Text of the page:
Thyroid disease and thyroid cancer can have an effect on your voice. So if you experience your voice going hoarse when you havn’t had a cold, you should have your thyroid checked. Naomi Parker explains why this happens and what you should do if it does.
Have you ever been in the middle of a sentence and all of a sudden your voice goes hoarse? Most of the time we write it off as no big deal or we think it may be due to the onset of a cold or getting over a cold, but what if you haven’t had a cold in a long time and this still happens? What if it keeps happening more and more frequently? Should you still write it off as nothing? No. A hoarse voice could be indication of a thyroid issue.
The thyroid is the butterfly shaped endocrine gland in your neck. More specifically, the thyroid gland lies on the windpipe just below the larynx, also known as the voice box. Because the thyroid gland and the larynx are so close together various dysfunctions of the thyroid can cause issues with the voice.
Hypothyroidism, an underactive thyroid, is when the gland is not producing enough of the hormones or not enough of the thyroid hormones are being converted to the active form. This can result in a deepening of the voice. The voice change is due to a thickening of vocal cords from mucopolysaccharide. Mucopolysaccharide, also known as glycosaminoglycans, is sugar molecules found throughout the body in mucus and in fluid surrounding the joints. This buildup lowers the note produced by the voice box. The thyroid hormone helps prevent this buildup so when the gland isn’t producing enough, it can lead to a deepening of the voice.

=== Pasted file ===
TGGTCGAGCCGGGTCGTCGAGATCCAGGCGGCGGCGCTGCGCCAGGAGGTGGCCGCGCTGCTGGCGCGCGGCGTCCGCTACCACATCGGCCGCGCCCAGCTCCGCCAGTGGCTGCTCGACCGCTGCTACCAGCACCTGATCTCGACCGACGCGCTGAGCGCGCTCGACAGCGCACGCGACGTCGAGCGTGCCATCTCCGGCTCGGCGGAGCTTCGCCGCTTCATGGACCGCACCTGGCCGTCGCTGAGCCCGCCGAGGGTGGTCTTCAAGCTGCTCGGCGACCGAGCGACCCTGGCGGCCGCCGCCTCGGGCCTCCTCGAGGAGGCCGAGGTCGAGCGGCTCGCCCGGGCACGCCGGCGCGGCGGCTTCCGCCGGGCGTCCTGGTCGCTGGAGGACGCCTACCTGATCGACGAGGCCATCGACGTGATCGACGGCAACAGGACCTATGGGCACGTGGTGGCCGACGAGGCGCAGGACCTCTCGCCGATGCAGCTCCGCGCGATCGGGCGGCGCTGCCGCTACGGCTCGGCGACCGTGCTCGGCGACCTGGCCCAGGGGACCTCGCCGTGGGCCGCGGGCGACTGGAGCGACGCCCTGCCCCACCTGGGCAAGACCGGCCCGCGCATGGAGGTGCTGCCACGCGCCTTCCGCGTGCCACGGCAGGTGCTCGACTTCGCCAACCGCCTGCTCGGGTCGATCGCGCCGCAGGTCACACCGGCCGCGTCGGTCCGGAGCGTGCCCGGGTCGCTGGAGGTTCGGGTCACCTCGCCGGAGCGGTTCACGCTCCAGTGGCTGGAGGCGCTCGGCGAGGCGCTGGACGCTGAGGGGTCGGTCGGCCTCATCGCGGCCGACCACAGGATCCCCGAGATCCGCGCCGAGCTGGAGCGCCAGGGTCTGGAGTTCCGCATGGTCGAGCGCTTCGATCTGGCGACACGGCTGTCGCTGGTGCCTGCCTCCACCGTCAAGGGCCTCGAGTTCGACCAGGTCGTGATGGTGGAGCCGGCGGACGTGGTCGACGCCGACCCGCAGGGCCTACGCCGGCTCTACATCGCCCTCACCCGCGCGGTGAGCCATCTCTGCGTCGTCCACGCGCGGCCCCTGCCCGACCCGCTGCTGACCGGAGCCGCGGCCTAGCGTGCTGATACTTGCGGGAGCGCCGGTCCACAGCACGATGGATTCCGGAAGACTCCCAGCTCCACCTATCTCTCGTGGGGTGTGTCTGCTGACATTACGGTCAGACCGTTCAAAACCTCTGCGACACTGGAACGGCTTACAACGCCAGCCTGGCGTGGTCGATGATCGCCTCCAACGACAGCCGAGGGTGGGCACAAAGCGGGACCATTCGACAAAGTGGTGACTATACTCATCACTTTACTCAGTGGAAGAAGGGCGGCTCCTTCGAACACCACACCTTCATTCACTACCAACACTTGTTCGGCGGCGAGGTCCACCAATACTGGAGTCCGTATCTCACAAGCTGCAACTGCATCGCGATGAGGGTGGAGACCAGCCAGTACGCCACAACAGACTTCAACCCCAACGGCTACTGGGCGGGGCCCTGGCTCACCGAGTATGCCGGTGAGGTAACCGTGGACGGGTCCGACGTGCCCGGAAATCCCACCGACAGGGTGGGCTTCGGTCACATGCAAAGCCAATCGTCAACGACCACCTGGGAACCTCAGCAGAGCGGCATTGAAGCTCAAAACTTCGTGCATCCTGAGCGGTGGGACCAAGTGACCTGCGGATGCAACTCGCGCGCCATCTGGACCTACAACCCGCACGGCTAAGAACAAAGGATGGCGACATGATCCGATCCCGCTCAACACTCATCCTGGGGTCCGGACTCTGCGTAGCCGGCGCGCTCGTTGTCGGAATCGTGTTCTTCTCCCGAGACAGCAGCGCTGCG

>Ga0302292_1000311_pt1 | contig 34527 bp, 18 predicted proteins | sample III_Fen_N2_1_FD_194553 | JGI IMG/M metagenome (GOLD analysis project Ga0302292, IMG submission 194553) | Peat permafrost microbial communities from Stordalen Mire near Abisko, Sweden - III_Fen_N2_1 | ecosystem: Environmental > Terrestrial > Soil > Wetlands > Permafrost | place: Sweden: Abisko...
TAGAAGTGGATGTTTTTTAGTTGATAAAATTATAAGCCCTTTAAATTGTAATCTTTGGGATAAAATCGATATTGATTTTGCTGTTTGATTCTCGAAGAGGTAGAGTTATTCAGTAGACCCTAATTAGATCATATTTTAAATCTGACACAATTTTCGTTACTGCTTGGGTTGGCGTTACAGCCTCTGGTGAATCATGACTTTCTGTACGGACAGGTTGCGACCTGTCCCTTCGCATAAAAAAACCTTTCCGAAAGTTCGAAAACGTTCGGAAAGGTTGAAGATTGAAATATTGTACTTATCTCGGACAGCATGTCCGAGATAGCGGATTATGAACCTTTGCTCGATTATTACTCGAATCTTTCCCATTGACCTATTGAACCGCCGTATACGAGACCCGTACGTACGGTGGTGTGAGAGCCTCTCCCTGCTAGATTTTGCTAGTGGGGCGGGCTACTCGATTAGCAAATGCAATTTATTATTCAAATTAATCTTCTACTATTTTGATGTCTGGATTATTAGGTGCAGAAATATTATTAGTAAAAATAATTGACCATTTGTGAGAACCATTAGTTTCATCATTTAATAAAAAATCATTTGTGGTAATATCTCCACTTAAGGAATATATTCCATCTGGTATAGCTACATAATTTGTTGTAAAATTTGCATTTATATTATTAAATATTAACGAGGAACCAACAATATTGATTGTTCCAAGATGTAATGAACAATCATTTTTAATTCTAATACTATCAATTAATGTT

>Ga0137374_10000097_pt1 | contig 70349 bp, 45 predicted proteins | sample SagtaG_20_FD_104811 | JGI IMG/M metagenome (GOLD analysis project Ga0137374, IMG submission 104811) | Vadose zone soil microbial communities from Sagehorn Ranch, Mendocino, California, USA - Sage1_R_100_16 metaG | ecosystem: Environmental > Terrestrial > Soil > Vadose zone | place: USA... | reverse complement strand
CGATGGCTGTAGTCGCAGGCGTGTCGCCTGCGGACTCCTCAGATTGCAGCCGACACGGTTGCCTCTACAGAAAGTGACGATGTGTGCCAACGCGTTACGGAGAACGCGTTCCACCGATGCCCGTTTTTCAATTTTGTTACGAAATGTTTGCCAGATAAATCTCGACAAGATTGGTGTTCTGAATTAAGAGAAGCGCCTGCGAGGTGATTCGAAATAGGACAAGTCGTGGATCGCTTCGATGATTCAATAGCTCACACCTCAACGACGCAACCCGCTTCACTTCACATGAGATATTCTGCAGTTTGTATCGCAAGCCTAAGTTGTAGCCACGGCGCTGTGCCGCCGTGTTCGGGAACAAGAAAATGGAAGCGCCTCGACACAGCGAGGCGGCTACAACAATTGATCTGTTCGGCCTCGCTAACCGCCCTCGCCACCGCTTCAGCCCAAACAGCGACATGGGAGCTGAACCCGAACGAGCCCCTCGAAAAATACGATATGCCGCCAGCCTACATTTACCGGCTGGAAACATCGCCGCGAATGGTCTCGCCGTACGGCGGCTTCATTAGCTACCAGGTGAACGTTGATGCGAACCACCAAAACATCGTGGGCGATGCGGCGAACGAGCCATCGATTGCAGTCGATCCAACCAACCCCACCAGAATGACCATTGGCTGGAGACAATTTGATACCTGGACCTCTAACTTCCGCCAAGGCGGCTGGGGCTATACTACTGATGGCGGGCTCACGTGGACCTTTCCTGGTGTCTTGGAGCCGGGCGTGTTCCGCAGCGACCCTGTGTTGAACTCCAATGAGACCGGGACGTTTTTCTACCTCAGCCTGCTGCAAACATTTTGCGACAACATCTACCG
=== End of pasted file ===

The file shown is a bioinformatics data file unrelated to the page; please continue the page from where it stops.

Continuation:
Voice changes can also occur when masses or nodules are present. These growths are thyroid tissue that has grown and frequently the cause is unknown. These growths cause stretching in the laryngeal nerve. There are various types of nodules which include,
- Colloid nodules – overgrowths of normal thyroid tissue
- Thyroid cysts – growths that either contain fluid or partially solid
- Hyperfunctioning thyroid nodules – growths that produce thyroid hormone
You may be at a higher risk for thyroid nodules if there is a family history of them or other endocrine cancers. Also, depending on your age, you may be at higher risk. The older you are, the more likely it is. It is also more common to develop nodules if you are a woman.
In addition, certain thyroid cancers can cause laryngitis. This is most common with anaplastic carcinoma. Anaplastic carcinoma, also known as anaplastic thyroid cancer, is extremely aggressive and is resistance to treatments. This type of cancer invades the surrounding tissues. Among other issues, this can lead to a paralysis of the larynx or fixation/paralysis of the vocal cords.
Of course not all vocal issues are related to thyroid dysfunction, but it is important to check when having a sudden onset of laryngitis or you notice your voice becoming increasingly deeper/raspier. The test can be a simple blood test or ultrasound. Besides, you don’t want to lose your singing voice, right?
Naomi Parker is a patient advocate that is enthralled by the medical field. Hypothyroidism became a topic of interest over the last few years while she worked amongst alternative medicine doctors as a front office assistant. She believes that information is key and strives to become better informed so as to help others achieve success and wellness.
Naomi has written various articles concerning hypothyroidism including information on diagnostics and treatment. She enjoys learning alongside others and passing on vital information regarding this condition. Naomi is actively monitoring and writing for NAH both on the site and social media.